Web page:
Friday, April 12, 2019


Yesterday, someone mentioned something to me about our past history of letter writing. Of course, no one I know writes letters anymore. Few people even write emails -- of the personal nature, to friends. Phone calls aren't commonplace either. You want to exchange information? You text. You want a more personal contact, say with a child? You Facetime (or do some such version of a video call). So are we worse off than we were in the past? Do you miss the paper trail of your most intimate exchanges?

In terms of keeping in touch -- I don't miss letter writing at all. In my experience, letters were never as fantastic as we now think they were. People are not good letter writers, or at least, they rarely connect well with the letter recipient through their written message. I should know. Living far away from family and friends all my life put me at the mercy of letters early on. It wasn't a great way to stay close. When sitting down to write someone a letter, you have to imagine what the friend or lover or cousin really wants to hear. Me, I loved personal content. I still love personal content. Observations, frustrations, whimsical musings, thoughts on what brings pleasure, or worries about ones place on this planet, recounts of delightful encounters, of love -- reading this, to me, is sublime. But few people are up for writing this stuff down. I have received too many letters in my life that are as dry as a sock that's spun too long in the drying machine.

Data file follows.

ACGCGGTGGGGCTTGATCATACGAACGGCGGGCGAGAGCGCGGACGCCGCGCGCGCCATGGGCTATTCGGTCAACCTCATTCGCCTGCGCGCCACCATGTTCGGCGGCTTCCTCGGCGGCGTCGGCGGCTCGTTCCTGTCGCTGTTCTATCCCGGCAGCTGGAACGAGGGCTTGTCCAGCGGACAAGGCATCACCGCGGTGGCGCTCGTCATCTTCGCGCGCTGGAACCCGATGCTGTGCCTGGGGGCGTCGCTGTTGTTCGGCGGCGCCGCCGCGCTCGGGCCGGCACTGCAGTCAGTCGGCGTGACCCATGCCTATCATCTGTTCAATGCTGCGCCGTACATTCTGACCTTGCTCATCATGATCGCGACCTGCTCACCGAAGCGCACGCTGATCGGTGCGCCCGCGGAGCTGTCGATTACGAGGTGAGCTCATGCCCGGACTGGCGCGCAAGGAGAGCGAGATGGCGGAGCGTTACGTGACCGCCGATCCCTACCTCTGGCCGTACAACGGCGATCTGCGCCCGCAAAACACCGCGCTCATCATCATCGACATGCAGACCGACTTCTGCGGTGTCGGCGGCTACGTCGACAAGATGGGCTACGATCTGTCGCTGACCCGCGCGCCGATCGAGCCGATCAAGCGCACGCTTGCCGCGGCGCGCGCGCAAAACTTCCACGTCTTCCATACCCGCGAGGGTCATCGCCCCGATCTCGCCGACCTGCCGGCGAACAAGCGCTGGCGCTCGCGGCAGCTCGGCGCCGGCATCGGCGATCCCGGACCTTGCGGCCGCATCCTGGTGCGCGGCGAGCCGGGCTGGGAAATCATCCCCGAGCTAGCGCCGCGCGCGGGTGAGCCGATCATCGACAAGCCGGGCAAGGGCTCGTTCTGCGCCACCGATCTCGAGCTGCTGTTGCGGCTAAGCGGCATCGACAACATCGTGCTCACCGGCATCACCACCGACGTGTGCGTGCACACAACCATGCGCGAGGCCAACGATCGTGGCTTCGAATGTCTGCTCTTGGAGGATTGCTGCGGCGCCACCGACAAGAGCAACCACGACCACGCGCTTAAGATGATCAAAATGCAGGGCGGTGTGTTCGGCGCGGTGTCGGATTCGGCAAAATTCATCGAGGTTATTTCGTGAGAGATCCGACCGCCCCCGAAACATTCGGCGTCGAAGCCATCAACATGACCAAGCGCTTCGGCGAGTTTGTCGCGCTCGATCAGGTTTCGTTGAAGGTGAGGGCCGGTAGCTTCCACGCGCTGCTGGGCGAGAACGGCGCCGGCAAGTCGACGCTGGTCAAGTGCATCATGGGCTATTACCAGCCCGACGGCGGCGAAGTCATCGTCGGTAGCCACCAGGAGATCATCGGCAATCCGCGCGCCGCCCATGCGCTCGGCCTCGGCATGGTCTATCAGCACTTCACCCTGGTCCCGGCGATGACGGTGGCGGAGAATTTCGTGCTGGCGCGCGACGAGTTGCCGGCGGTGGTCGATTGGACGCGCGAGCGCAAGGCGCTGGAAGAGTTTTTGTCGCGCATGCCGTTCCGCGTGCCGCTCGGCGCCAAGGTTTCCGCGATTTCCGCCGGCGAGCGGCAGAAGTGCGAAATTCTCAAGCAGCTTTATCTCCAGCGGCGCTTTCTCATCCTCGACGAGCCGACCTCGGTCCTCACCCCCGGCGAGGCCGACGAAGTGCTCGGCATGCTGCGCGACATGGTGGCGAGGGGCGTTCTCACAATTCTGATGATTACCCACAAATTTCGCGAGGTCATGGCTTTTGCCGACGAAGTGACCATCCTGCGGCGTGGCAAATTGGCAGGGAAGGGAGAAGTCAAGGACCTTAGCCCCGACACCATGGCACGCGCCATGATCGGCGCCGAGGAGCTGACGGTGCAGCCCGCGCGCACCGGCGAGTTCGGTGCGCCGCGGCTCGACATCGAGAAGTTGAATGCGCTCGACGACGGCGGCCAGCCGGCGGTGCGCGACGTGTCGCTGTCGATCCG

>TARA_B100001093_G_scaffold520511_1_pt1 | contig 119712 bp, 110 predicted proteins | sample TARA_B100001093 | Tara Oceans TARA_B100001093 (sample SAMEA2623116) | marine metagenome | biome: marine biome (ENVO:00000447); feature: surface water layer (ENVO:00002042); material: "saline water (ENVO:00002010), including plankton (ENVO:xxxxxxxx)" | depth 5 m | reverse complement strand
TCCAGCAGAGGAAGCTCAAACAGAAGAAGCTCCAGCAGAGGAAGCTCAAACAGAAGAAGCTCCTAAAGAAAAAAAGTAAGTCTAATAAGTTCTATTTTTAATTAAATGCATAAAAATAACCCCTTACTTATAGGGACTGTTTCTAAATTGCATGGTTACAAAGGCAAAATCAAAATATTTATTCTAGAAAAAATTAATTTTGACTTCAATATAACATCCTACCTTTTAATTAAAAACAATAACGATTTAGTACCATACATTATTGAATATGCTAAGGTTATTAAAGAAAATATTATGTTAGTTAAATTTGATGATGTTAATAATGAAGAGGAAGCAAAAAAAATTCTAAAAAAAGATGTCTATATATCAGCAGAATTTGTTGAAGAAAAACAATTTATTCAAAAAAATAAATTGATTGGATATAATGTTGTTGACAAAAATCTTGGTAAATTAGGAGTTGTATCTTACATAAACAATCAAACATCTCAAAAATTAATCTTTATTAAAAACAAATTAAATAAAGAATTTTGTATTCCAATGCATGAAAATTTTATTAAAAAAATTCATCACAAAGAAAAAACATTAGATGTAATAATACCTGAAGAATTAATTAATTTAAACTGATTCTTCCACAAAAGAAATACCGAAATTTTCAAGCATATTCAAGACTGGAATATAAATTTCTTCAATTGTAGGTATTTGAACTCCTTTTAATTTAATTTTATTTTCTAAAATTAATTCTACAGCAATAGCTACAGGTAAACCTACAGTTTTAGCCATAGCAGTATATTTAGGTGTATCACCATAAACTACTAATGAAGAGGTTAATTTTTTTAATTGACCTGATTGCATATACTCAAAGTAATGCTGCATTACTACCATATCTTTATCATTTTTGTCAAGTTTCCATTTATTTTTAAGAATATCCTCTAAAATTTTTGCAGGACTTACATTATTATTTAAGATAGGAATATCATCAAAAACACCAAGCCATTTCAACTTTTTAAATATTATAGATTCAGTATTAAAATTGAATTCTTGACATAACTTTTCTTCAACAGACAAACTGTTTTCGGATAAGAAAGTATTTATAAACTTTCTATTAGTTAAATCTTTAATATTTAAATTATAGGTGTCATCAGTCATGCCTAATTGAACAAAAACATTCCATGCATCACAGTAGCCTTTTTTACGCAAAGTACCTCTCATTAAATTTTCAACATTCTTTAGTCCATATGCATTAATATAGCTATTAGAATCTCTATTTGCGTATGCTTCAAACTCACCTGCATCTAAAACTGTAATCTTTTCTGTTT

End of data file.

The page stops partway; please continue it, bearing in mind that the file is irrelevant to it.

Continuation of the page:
(Not to say I was any better at hitting it right: my letters were always too hastily written, as if I was already thinking about how long I'd have to wait for a response if I didn't send something off right away!)

Are emails better? Yes, they are. You can counter! Ask for a clarification, and press for the thoughts, musings that you are so hungry for. And of course, you don't have to wait. At least not in the same way you did before. Oh, the disappointment when day after day the mail delivered nothing of value -- no personal envelope, nothing at all beyond the ubiquitous junk mail. I no longer expect letters in the (physical)  mail box. Waiting for an email response is far less tortuous. And it can come at any time! Mail delivery person no longer required!

Text messages? Useful stuff! I have no complaints about those either! With emojis to help infuse a mood into a message, you can really hit a person's soft spot pretty nicely. Getting a sweet daughter message is thrilling, for example! (Ed doesn't text. Ed also doesn't lay out his feelings in an email. Unless I send despairing reminders that I need to see emotion. He has, at least, gotten in the habit of capitalizing all the letters in love when he signs off. I like that.)

All this to say that I don't miss letters. And the more modern proliferation of communication tools is, for me, extraordinarily wonderful.